Golden State Warriors point guard Stephen Curry hit a 3-pointer in the first quarter of Tuesday night’s game against the Mavericks to give the Warriors a 12-11 lead. It didn’t last. (Chris Victorio/Special to the S.F. Examiner).

Golden State Warriors point guard Stephen Curry hit a 3-pointer in the first quarter of Tuesday night’s game against the Mavericks to give the Warriors a 12-11 lead. It didn’t last. (Chris Victorio/Special to the S.F. Examiner).

Warriors embarrassed by Mavericks, 133-103

Tuesday night marked the third Warriors game that fans were allowed to attend at Chase Center.

Those in attendance probably wish they hadn’t shown up.

Golden State played one of its worst games of the entire season, losing 133-103 to the Dallas Mavericks in a game that was even more lopsided than the final score would indicate.

The game was competitive for approximately three minutes. Stephen Curry hit a 3-pointer with 8:40 left in the first quarter to give the Warriors a 12-11 lead. Golden State didn’t score again until the second quarter.

Over the next nine and a half minutes, the Mavericks went on a jaw-dropping 28-0 run to build a 39-12 lead early in the second quarter. By that point, the only question remaining was how ugly would it get?

Unfortunately, it got pretty ugly. Dallas led by as many as 43 points as the Warriors saw their two-game winning streak come to an abrupt end, falling back to .500 at 31-31 with 10 games remaining.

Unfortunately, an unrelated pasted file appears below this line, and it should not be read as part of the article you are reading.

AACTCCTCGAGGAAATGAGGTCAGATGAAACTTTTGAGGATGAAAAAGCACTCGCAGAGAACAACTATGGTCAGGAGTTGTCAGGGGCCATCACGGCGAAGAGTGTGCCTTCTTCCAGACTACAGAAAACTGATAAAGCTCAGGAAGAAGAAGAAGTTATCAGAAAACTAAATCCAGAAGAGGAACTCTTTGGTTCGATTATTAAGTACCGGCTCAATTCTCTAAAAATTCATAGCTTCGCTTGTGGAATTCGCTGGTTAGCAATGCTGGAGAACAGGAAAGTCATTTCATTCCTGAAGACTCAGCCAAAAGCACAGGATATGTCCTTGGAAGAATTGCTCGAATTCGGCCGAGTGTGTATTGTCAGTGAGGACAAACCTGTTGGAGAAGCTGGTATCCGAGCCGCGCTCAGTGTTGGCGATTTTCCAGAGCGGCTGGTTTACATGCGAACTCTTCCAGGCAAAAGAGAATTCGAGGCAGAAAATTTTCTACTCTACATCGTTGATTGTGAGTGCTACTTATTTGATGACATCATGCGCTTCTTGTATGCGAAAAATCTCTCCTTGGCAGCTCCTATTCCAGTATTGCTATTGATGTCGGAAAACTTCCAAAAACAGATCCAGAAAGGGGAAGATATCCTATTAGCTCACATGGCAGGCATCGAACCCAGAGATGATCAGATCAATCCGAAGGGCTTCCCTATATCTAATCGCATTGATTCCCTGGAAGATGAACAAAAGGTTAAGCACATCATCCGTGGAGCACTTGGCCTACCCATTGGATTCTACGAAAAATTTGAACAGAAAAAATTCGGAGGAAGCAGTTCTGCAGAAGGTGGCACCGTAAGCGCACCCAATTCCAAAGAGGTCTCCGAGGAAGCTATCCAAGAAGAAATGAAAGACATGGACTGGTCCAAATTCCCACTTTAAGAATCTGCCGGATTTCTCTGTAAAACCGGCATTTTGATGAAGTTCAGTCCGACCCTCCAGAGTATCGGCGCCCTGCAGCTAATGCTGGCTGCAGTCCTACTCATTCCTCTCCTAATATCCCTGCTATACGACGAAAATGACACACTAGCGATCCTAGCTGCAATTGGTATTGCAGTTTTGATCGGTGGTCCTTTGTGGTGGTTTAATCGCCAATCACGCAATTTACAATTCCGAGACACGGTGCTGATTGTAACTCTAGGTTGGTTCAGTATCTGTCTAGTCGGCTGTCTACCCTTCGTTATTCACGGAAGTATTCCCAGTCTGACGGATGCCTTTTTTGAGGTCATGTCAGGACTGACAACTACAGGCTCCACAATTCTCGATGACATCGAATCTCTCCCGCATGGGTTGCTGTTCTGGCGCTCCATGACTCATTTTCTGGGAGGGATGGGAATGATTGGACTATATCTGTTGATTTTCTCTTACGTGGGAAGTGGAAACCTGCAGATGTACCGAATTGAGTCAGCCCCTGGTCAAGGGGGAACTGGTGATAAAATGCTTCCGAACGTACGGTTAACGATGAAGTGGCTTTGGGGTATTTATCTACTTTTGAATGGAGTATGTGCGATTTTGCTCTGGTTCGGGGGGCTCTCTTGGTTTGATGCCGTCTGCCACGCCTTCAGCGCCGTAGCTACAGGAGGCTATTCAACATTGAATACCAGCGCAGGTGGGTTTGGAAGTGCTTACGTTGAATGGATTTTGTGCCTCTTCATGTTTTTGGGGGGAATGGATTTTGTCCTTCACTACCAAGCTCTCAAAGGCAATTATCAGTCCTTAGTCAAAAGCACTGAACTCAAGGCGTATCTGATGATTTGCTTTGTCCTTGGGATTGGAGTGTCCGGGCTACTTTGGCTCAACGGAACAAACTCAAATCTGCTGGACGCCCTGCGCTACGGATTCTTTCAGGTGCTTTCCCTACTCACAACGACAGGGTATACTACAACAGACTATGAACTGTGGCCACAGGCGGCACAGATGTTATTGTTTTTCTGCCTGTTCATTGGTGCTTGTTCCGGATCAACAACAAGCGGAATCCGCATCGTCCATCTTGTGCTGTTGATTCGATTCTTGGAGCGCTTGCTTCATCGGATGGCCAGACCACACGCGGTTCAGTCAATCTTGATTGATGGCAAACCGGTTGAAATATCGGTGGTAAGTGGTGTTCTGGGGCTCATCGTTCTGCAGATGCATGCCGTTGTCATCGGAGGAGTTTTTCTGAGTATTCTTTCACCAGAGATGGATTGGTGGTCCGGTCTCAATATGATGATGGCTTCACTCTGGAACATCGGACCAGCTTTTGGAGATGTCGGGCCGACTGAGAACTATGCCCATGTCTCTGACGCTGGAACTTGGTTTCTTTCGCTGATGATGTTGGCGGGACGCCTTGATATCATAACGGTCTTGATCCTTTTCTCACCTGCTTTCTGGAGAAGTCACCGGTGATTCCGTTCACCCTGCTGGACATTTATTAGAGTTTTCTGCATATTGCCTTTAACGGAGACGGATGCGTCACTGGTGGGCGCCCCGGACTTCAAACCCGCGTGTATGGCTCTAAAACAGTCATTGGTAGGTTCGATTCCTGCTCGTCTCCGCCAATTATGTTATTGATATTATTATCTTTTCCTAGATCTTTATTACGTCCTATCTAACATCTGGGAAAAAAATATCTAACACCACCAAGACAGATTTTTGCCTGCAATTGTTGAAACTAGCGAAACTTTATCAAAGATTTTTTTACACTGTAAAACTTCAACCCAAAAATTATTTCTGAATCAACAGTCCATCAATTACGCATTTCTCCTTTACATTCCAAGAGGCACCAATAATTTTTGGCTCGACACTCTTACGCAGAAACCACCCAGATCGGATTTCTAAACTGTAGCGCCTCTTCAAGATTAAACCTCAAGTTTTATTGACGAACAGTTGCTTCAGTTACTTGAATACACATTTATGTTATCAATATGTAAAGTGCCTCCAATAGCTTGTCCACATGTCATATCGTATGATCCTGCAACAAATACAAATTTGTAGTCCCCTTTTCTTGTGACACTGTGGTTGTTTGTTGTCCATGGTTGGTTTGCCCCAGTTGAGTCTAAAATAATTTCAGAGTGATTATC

“Biggest game of the year and it was over before it started,” said a dejected Warriors coach Steve Kerr. “They came out like it was a playoff game and we came out like it was an exhibition game. Very disappointing.”

Dallas star Luka Dončić led all scorers with 39 points in just 28 minutes, adding eight assists and six rebounds. The Mavericks shot 52 percent from the field, including 18 of 35 from 3-point range. They outscored the Warriors 50-34 in the paint.

Stephen Curry led Golden State with 27 points but finished with a -27 rating in 30 minutes of action. Mychal Mulder scored a career-high 26 points, mostly coming in garbage time. As a team, the Warriors shot 41 percent.

“It just stings getting blown out,” Curry said. “It was a perfect storm of everything going wrong tonight.”

A win could have moved Golden State within a game and a half of the Mavericks for the sixth seed in the Western Conference. Instead, the Warriors remained in 10th place and are now almost guaranteed of having to play in the play-in tournament, featuring the seven through 10 seeds.

“I’m disappointed in myself for not having them better prepared,” Kerr said. “I’m disappointed in the way we just didn’t meet the challenge as a group. It’s a shame, but we’ve got 10 games left and we’ve got a lot to play for. We will be better prepared next game. I know that.”

Added Mulder: “That one hurts. I think we all knew that game was important to us, obviously for down the road. But I think the energy was just bad off the jump.”

The brutal loss served as a harsh reminder that the Warriors likely aren’t going anywhere this year. Sure, they might sneak into the playoffs through the play-in tournament, but they are far too inconsistent to make a deep run in the postseason.

We’ve seen this type of flat performance several times this year. Just when you start to think they’ve put something positive together, they suffer a crushing setback like the one we witnessed on Tuesday.

The focus should remain on the big picture, where the Warriors are a franchise heading in the right direction for future seasons. Anything they accomplish this year is a bonus.

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